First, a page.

Multi-cloud architectures are becoming more and more common. Indeed, more than 90% of organizations have already adopted multi-cloud solutions. Organizations are embracing designs which span multiple cloud vendors for a variety of reasons, however they also must contend with the implications of this choice. What are multi-cloud architectures, why are so many organizations are adopting them, and what can we do to manage the complexity?
What is multi-cloud architecture?
Multi-cloud architectures involve more than one public cloud provider. They often involve various on-premise resources as well. At their simplest, multi-cloud implementations may involve various “as a service” offerings hosted across multiple providers, often transparently to the organization. Other multi-cloud solutions implement offerings from the “big three” (Azure, AWS, Google) or other public cloud vendors. Many sophisticated implementations deliberately choose to use multiple cloud vendors as part of a best-of-breed philosophy, to increase redundancy, or a variety of other reasons.
Why might I consider a multi-cloud architecture?
Organizations consider multi-cloud architectures for a variety of reasons:
- Redundancy – Multi-cloud architectures allow organizations to build in additional resiliency. In addition to geographic redundancy, these designs allow organizations to host services across cloud providers, further minimizing the risk of downtime.
- Avoiding Vendor Lock-In – Many organizations are actively trying to avoid vendor lock-in. By distributing loads across vendors and architecting solutions to be portable, these folks can ensure that they are not tied to any one vendor.
- Best-of-Breed – Similarly, many organizations pursue multi-cloud architectures as part of a best-of-breed approach, picking the best component for every facet of a solution.
- Cost – Although cloud components are often priced similarly between vendors, there can be pricing benefits to “cherry picking” each solution, especially for more bleeding edge technologies or when volume licensing comes into play.
Regardless of the specific reasons that leads any organization to a multi-cloud architecture, they are looking to make the most of each cloud component.
What do I need to consider?
There are many factors to consider when evaluating multi-cloud architectures.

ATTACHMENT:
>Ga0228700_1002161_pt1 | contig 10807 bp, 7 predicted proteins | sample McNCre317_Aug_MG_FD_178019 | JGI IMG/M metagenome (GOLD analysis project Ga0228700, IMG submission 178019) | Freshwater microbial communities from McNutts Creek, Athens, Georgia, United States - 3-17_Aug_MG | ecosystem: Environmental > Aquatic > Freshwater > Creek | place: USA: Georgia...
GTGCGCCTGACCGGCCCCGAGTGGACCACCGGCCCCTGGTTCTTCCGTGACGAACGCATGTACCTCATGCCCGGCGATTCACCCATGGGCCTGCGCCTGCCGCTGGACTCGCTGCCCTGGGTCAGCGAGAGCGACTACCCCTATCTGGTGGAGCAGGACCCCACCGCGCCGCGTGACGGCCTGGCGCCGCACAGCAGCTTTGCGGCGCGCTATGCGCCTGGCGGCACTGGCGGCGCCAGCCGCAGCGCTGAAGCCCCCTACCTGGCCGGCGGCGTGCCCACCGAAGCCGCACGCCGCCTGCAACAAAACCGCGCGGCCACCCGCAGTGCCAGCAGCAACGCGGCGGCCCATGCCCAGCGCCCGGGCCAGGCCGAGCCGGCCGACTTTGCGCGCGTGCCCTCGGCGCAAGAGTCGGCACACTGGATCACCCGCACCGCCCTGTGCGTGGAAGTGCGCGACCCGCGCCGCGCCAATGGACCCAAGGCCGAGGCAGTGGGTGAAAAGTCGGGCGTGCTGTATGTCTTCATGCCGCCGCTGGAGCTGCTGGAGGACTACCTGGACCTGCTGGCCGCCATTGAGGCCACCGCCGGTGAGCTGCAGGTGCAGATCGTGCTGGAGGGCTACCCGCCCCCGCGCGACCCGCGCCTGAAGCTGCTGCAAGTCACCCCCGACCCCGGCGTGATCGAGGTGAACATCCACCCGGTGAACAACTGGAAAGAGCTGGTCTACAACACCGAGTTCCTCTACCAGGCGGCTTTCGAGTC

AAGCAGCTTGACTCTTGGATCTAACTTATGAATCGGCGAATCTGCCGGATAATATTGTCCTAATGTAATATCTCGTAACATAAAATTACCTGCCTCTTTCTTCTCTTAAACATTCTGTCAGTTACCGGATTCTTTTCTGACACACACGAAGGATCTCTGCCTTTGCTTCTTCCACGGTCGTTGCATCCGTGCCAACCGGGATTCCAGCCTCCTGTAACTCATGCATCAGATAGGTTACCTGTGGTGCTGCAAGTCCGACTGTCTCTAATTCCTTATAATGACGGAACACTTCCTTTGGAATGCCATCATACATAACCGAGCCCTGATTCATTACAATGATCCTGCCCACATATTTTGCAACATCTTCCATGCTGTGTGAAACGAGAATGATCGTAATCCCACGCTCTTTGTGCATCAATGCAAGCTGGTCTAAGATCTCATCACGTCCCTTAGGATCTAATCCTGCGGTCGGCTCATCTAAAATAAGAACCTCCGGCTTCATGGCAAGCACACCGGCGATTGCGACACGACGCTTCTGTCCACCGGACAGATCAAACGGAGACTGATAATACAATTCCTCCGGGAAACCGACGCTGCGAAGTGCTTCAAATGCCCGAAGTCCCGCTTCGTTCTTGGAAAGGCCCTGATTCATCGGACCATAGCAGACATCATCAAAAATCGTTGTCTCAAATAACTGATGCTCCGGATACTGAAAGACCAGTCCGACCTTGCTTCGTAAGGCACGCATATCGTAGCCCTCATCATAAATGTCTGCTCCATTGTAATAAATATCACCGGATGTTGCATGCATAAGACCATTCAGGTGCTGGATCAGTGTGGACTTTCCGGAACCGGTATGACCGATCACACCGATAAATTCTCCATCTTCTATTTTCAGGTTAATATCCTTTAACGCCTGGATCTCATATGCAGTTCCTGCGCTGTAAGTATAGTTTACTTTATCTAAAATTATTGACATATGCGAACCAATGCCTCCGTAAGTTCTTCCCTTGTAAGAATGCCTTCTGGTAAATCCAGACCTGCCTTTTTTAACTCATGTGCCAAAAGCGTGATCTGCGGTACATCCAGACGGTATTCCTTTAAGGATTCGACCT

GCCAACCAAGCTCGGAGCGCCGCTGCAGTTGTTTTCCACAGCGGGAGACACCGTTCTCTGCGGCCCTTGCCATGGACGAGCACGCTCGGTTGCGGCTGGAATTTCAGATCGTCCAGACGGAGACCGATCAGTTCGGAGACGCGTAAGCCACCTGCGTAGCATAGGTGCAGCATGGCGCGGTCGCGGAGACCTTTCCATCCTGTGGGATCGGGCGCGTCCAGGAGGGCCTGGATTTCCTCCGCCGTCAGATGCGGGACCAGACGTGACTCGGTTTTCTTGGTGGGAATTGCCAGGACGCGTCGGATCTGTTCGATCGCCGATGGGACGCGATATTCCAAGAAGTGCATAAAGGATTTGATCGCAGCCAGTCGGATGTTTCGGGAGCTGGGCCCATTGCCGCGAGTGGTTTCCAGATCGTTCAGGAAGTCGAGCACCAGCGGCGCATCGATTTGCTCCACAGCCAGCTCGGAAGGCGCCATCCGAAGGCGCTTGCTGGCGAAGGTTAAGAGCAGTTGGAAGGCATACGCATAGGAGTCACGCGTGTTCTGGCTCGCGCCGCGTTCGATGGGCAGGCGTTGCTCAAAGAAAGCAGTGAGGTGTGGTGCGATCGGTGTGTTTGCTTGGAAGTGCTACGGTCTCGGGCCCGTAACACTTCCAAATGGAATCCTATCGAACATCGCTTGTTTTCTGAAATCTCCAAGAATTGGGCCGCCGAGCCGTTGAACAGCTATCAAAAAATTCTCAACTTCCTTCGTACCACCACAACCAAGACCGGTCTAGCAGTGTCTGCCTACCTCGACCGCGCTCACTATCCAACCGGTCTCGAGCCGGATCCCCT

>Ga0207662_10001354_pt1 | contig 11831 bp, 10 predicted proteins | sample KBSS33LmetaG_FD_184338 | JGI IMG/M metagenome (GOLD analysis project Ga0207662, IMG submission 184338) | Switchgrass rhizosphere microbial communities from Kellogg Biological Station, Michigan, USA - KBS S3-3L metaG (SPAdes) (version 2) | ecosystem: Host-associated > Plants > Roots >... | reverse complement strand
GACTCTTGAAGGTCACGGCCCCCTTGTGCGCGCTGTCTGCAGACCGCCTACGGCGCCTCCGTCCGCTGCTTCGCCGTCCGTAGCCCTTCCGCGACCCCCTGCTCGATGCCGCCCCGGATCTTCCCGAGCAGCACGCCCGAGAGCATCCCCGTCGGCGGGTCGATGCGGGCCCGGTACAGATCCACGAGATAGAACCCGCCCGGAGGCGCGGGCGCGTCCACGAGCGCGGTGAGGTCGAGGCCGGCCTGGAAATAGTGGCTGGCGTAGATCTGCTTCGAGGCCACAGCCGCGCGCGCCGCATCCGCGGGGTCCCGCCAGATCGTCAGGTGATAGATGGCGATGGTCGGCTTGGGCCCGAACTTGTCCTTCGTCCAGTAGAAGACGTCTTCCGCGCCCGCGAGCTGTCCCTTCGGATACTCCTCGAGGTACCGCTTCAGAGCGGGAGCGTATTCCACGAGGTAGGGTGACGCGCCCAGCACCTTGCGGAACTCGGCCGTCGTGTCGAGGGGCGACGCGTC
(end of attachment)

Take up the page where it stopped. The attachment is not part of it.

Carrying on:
Pricing – It is critically important to fully model pricing for any proposed solution. Consider the cost to load, download, and store your data as well as the typical price per transition. Other factors such as logging or the use of API gateways can drastically increase costs.
Security – It goes without saying that securing two clouds is more than twice as difficult as securing one. Make sure that your designs encrypt the data at transit and while at rest by incorporating standard encryption, VPN tunnels, TLS, etc.
API Gateways – The use of lightweight API gateways provides a single point to centralize access, check security, and log access while providing a simple, unified access point for various APIs and services used.
Common Identity Mechanism – The use of a common identity mechanism drastically simplifies the management of users and access between cloud and on-premise systems.
Common Technologies – Establishing and enforcing a common technology stack between cloud (or on-premise!) environments reduces both the initial cost to develop and the ongoing maintenance costs. Some standards, such as Kubernetes, can even help maintain portability between different cloud environments.
Your Friend, CI/CD – Investing in Continuous Improvement / Continuous Delivery allows your teams to figure out the complexity of deploying to the cloud once and use it over and over.
Why not multi-cloud?
Finally, it’s important to understand that multi-cloud architectures are not right for everyone. They are complex technically, can complicate compliance and auditing, and require more management. Modeling and predicting cloud spend can be much more complicated. They can even push you into more sophisticated identity or CI/CD solutions that you might otherwise need.
What does it mean to me?
Multi-cloud designs can provide an abundance of benefits, from cost to flexibility to resiliency. Whether adopted deliberately or evolved based on a complex combination of vendors and solutions, you likely already find yourself in a multi-cloud environment and the guidelines above can help you manage them. If you’d like to talk to RevGen about your environment, contact us for a quick chat.
Noah Benedict leads RevGen’s Digital Enablement practice. He is passionate about using technology to advance business and empower his clients to embrace new opportunities.